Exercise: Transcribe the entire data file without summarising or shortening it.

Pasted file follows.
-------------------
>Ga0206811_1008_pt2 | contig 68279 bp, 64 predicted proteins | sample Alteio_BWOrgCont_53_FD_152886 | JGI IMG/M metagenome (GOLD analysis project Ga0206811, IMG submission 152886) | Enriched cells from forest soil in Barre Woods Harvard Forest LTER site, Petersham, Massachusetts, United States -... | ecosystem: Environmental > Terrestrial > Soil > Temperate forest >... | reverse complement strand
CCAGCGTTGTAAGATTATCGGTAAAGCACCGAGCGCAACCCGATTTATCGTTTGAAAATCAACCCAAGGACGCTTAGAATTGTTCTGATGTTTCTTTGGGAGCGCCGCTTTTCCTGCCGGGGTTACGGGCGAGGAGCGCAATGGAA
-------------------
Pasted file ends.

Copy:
>Ga0206811_1008_pt2 | contig 68279 bp, 64 predicted proteins | sample Alteio_BWOrgCont_53_FD_152886 | JGI IMG/M metagenome (GOLD analysis project Ga0206811, IMG submission 152886) | Enriched cells from forest soil in Barre Woods Harvard Forest LTER site, Petersham, Massachusetts, United States -... | ecosystem: Environmental > Terrestrial > Soil > Temperate forest >... | reverse complement strand
CCAGCGTTGTAAGATTATCGGTAAAGCACCGAGCGCAACCCGATTTATCGTTTGAAAATCAACCCAAGGACGCTTAGAATTGTTCTGATGTTTCTTTGGGAGCGCCGCTTTTCCTGCCGGGGTTACGGGCGAGGAGCGCAATGGAA